By Patra Taylor

Spring sweetgrass, Rockville red, lemon square, Hunley gray, mimosa brunch — these are names of colors that conjure up vivid images of life in the Lowcountry. Inspired by local culture, two friends set out to redefine Southern style. Their vision? Men’s pocket squares, the perfect replacement for (or addition to) the traditional tie.


According to Heyward Hamilton, one of the partners in Charleston Pocket Square, what began as fun and lively conversation among friends eventually turned into a clothing business. “Charleston is such a fashion-conscious place,” states Mr. Hamilton, who has been in the clothing manufacturing business for nearly two decades. “We’ve been noticing more and more pocket squares in the pocket’s of men’s blazers. It’s definitely a trend.”

His partner, Ben Bussey, agrees wholeheartedly as he ditched his ties in favor of pocket squares before it was trendy. “A few years ago, a friend gave me a pocket square made out of a beautiful Indian sari,” explains Mr. Bussey, who owns Left Right Now Ideas, a company that wholesales websites to ad agencies, marketers and publishers. “I really liked it. Eventually, I took the fabric from some shirts and ties I wasn’t wearing and had it made into pocket squares. I got so many compliments on them because they were so different. But the one I got the most compliments on was made out of seersucker. Everybody just loved it.”

The friends meet regularly for months to talk through all the “what ifs.” They kept coming back to seersucker as their first line because it comes in a variety of colors and it was the perfect fabric to add interest to an otherwise plain blazer. “Over the course of our discussions, we must have come up with dozens of logo ideas,” continues Mr. Bussey. “When Heyward suggested the guinea, I knew it was perfect.”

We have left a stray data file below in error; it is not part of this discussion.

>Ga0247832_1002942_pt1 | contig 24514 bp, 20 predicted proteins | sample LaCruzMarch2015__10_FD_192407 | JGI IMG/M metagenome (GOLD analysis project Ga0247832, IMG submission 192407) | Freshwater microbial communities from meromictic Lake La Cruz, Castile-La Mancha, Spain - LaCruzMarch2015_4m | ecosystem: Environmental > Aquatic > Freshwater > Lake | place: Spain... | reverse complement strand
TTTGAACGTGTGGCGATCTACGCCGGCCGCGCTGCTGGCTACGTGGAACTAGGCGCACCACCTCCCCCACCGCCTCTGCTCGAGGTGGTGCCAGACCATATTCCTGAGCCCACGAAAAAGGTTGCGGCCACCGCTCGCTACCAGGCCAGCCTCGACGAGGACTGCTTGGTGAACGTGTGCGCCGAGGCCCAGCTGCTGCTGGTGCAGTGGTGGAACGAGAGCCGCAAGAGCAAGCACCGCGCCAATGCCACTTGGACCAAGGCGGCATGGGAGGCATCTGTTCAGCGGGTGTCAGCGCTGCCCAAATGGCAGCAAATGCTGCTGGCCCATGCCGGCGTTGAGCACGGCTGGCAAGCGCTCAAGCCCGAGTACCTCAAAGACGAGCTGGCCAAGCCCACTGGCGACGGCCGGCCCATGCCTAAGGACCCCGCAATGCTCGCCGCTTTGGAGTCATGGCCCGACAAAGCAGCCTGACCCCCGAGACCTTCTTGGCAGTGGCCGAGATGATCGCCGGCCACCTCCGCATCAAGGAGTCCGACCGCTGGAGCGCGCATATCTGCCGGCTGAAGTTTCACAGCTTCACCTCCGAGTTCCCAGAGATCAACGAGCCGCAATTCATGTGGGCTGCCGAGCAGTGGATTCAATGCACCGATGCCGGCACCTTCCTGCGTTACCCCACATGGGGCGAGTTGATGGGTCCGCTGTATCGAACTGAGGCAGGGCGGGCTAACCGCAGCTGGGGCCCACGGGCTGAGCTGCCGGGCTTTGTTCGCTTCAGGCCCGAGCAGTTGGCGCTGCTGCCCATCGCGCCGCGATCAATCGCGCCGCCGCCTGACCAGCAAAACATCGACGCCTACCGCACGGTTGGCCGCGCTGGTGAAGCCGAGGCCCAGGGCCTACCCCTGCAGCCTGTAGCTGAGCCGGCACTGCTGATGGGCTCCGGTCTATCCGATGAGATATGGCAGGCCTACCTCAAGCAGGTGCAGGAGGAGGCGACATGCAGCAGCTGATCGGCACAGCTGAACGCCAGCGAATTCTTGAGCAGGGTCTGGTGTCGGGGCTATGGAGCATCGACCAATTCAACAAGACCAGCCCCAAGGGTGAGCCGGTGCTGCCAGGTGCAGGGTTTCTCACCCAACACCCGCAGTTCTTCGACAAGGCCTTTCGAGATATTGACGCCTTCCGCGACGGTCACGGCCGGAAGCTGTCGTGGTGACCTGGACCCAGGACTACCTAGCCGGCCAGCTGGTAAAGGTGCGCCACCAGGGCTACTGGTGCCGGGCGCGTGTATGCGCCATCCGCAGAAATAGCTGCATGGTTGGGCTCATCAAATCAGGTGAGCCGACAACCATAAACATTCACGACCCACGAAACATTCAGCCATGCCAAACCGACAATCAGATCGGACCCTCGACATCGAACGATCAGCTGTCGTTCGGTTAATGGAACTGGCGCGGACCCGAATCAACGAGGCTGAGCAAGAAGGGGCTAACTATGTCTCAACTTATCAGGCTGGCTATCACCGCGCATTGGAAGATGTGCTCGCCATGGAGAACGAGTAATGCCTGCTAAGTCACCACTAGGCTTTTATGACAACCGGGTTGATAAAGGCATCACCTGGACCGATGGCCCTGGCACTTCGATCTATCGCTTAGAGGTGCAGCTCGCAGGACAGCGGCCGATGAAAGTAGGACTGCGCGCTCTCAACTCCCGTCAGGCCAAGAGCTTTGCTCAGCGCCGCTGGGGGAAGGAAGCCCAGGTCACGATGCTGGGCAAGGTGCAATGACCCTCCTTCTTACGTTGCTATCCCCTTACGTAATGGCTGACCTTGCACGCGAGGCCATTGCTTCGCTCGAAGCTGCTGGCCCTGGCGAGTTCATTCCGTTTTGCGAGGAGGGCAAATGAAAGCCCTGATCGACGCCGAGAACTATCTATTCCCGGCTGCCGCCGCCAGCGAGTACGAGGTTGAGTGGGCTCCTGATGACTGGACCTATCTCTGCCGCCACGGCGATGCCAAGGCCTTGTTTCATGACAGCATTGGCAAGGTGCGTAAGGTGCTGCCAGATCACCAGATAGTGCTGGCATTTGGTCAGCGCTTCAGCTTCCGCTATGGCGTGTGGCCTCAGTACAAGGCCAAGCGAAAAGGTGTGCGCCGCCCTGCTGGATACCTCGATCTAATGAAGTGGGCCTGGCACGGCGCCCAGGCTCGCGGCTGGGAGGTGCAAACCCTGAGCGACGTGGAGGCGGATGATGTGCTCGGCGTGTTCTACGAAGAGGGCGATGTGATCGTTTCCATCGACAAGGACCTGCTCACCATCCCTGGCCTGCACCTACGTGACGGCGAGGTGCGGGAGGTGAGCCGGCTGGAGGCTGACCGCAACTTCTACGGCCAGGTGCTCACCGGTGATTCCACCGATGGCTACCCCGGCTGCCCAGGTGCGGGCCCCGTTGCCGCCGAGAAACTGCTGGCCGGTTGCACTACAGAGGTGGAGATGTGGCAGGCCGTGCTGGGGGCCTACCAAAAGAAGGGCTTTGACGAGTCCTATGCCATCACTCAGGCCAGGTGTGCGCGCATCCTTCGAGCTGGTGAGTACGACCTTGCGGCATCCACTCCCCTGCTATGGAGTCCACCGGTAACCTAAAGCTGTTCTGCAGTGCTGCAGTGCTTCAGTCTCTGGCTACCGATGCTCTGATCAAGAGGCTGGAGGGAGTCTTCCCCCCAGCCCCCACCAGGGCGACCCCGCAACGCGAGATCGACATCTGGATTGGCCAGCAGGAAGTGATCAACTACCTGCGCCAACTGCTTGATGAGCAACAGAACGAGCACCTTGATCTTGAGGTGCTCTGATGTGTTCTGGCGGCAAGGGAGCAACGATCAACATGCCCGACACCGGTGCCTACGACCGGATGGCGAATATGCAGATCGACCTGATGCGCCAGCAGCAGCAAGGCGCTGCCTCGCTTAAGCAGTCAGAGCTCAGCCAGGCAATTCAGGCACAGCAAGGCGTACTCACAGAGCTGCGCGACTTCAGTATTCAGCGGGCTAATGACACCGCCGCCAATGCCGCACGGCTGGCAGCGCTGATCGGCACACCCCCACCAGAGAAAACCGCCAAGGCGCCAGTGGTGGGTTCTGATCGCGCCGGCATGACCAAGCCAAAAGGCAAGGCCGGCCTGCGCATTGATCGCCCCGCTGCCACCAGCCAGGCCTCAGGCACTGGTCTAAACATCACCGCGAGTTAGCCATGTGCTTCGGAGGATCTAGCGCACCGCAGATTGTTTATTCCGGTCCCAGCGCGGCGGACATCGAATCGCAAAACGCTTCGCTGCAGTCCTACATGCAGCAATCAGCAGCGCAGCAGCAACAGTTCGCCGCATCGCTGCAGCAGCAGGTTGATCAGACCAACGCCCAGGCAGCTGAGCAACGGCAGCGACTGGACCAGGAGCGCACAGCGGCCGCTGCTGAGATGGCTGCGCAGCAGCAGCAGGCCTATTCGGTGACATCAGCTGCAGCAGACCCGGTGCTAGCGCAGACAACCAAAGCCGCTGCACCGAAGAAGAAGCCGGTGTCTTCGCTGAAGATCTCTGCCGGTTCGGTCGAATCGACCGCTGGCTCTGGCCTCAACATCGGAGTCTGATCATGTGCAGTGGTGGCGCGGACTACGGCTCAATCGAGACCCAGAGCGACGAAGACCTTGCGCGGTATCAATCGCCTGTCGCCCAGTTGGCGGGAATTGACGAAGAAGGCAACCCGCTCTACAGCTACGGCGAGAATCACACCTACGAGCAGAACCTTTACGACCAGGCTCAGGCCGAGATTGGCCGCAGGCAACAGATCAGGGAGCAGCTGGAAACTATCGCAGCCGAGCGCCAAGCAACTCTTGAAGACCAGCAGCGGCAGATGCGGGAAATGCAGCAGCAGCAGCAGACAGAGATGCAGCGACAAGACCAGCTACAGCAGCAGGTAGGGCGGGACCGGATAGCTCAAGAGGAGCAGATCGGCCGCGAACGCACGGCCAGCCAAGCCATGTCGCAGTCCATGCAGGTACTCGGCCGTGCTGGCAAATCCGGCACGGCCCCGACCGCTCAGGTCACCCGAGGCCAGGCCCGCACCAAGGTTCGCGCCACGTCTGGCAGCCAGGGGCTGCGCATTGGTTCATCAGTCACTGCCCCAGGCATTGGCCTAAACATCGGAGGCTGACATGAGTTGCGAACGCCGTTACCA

According to Mr. Hamilton, guineafowl are wild birds native to Africa, but have been introduced elsewhere including across the American South. Since flying into town about eight years ago and taking up residence on Lamboll Street, Gus and Ginny (as they are known by their neighbors) have multiplied. “This little flock of birds has added a lot of local flare to their historic South of Broad neighborhood,” notes Mr. Hamilton. “They have become the mascots of Lamboll Street and I think the guinea is the perfect image to add a bit of Southern attitude to a pocket square.”

Marrying an image of a strutting guinea with a colorful seersucker fabric square, the two partners created a unique foundation product from which to launch an entire line of clothing and other items that they believe will help blend traditional style with modern-day style. “We are already selling these unique items as groomsmen’s gifts and table gifts for weddings,” notes Mr. Bussey. “What a neat idea.”

Sundress season, Shem Creek shrimp boil, S.O.B. blue, Barbados pink and midnight at Breach Inlet are the other five exclusive colors of seersucker available on the company’s website, They are also available at Noddy, located on Queen Street; the partners are in the process of rolling out the pocket squares in fine men’s clothing stores along King Street and beyond. “We’ll also be expanding along the East Coast in the near future,” notes Mr. Hamilton. “The bulk of the squares we are distributing now are seersucker, but plans are also in the works to manufacture printed silk. There will be a wide variety; some will fit seasonally, while others will be perfect for year-round wear.”

“Whenever possible, our pocket squares, as well as our future products, will be manufactured in the South,” says Mr. Bussey. “The South has such a long heritage in cotton and the textile industry as a whole. Heyward and I feel it’s so important to try to bring manufacturing jobs to the South, so that’s our goal.”

Mercury newspapers can be found at the following locations:


Buxton Books

Caviar & Bananas

The Meeting Street Inn (Rack)

Clair's Service Station, Folly Rd. (Rack)

Harris Teeter, Houston-Northcutt Blvd. (Rack)

Mt. Pleasant Library, Mathis Ferry Rd. (Rack)

Pitt St. Pharmacy

The Square Onion, I'On (Rack)